Old as Dirt!
Join Date: Nov 2008
Location: Tampa Bay Area
Thanked 99 Times in 94 Posts
Rep Power: 6
Re: Recognize this furler?
Originally Posted by chartscharts
Thanks for the photo assist, mitiempo!
Thanks for the replies everyone and svHyLyte for the identification. I found this based on that: Stearn Twinstay One / Dynafurl One
Looks like I have a Stearn Twinstay One (or maybe the Dynafurl) that likely came with the original boat.
You said, "one cannot reef with it as one can the more modern equipment." May I please ask which of the following you mean by "cannot reef" ?
1. Partially furling results in a poor sail shape and poor sailing performance as a result.
2. Partially furling results in an unsafe condition that may cause the rig to fail?
3. Something else?
My big sail comes in handy in the often light airs of San Diego. On occasion, though, I've been overpowered and rolling it up a bit has really helped. I'm interested in knowing whether that's an unsafe idea, or just one that results in inefficient sail shape.
The "Twinstay" is simply the foil, alone. The Dynafurl included the drum, swivel and foil. The foil is not symmetrical about its longitudinal axis like wire rope, and does not do well with loads applied normal to the major, transverse axis. With the sail unfurled, the leading edge of the foil virtually always aligns itself with the sail and apparent wind so loading is always normal to the minor transverse axis. Partially furled, it can be loaded transverse to the major axis and become subject to fatigue weakening. Although I have never personally seen a Twinstay fail, "in the day" there were reports that some had (fortunately, the halyard load on the luff of the sail would continue to support the mast although getting the sail down would become problematic). I suppose if you were attentive to where the tack fittings on the drum were located you could get away with a partial furl but I wouldn't make a practice of it and, absent a fairly bulky foam or rope luff, the set of the sail would be terrible.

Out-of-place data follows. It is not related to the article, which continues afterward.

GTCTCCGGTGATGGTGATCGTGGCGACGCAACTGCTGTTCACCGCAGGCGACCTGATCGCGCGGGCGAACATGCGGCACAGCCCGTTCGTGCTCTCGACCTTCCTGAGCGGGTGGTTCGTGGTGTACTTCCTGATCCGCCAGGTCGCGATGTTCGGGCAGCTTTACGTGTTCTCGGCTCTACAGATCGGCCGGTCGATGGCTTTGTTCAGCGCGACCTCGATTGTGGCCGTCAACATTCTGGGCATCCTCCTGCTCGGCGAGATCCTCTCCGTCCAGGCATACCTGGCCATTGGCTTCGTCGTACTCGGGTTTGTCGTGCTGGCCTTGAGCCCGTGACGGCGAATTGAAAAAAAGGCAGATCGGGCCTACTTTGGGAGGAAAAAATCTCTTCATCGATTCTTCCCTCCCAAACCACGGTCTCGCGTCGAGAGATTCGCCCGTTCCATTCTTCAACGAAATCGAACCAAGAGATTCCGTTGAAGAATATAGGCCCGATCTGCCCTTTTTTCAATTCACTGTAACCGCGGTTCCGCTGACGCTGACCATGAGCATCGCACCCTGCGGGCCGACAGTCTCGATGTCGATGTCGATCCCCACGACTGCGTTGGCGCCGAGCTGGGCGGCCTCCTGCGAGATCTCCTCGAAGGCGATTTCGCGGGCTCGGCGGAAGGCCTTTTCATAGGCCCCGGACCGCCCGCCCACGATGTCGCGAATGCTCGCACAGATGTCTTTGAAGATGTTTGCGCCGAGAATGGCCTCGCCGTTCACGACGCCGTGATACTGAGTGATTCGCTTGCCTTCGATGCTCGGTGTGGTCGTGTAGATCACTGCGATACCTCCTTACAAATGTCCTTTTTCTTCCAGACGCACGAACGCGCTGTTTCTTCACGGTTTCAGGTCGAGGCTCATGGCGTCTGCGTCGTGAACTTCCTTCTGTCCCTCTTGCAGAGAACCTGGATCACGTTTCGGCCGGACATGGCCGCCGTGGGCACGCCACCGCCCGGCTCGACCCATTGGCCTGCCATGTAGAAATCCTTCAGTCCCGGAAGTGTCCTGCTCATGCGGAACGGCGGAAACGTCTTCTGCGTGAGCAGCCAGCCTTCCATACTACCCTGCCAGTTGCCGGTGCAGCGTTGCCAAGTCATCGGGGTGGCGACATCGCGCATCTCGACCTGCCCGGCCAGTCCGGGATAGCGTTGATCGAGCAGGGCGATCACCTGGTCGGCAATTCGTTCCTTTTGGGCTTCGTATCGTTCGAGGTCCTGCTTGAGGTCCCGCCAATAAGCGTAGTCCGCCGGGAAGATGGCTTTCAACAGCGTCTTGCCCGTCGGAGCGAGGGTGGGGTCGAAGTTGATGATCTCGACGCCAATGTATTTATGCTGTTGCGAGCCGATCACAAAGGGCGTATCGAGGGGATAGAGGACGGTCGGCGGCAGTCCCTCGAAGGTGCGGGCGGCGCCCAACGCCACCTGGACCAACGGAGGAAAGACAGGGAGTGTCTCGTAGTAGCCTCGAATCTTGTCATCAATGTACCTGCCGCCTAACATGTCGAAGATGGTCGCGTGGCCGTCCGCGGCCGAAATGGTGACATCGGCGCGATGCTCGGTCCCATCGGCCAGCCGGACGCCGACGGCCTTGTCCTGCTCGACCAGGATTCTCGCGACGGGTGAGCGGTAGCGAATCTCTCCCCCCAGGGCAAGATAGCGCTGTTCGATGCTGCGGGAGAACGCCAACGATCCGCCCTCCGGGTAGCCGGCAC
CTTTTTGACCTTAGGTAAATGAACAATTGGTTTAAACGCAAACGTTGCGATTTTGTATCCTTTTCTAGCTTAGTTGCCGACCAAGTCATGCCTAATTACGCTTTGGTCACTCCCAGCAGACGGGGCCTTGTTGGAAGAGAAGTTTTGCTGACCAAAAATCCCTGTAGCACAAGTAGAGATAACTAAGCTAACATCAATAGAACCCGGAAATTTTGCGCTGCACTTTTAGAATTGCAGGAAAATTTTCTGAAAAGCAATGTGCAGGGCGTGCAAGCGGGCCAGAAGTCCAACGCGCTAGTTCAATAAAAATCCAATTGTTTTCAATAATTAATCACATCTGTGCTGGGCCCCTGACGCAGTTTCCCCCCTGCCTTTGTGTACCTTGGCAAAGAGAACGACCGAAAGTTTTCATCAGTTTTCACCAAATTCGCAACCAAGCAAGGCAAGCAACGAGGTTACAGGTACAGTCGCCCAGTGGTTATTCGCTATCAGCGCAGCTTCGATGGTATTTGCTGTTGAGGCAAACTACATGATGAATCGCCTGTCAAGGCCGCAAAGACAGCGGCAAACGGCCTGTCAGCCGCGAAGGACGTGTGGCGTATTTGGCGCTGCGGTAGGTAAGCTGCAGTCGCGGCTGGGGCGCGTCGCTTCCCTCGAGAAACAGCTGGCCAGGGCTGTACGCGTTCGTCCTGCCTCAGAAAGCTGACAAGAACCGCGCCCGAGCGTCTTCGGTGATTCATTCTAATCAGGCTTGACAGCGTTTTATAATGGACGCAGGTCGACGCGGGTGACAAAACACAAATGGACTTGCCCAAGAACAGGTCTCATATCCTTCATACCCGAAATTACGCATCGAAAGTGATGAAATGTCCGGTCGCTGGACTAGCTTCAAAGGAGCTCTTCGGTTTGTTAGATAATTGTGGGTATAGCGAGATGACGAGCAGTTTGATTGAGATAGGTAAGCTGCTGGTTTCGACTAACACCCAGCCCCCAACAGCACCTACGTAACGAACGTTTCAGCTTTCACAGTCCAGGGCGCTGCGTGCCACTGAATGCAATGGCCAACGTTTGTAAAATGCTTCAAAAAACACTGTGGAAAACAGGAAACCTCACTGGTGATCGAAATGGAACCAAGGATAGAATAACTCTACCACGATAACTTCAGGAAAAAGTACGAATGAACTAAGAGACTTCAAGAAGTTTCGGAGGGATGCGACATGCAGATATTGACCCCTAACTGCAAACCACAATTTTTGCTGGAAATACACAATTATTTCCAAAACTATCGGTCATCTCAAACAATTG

The Cal 29 will sail quite nicely bald headed or bald headed with one or two reefs in the main (BTDT). We started out with our boat in San Francisco but took her south in about '85. In SoCal we sailed out of Alamitos Bay Yacht Club in Long Beach until '92 and covered everywhere from Santa Barbara to Ensenada without difficulty with numerous trips to Catalina. We didn't care for San Diego all that much as the Bay always seemed too crowded (it was a mad house on weekends) but we did love visiting San Diego YC and the watering holes/restaurants on Treasure Island. All the time utilizing the Dynafurl. We finally brought the boat back to south Florida in '92 and relied on the old gear until '99-2000 by which time it was pretty beaten up (after 24 years of hard use and less than ideal maintenance I have to admit.) We got a very good deal on a Harken system from JSI when we re-rigged the boat during the refit and so took it. I'll bet $10 bucks that our old Dynafurl is still laying by the bottom of the fence in our boatyard and, with a little effort, might yet be put back in commission.
If your furling is stiff/cranky, by all means buy a spares kit (once) from Rig-Rite. But, in my view, that vendor is unnecessarily expensive so once you've gotten the kit, take it over to NAPA and get the catalog numbers for matching bearings there and pick up a few for your spares locker. Unless you are insistent on partial furling, the Dynafurl will/can last virtually last forever.
"It is not so much for its beauty that the sea makes a claim upon men's hearts, as for that subtle something, that quality of air, that emanation from the waves, that so wonderfully renews a weary spirit."
Last edited by svHyLyte; 12-05-2013 at 08:57 AM.
Reason: correct typo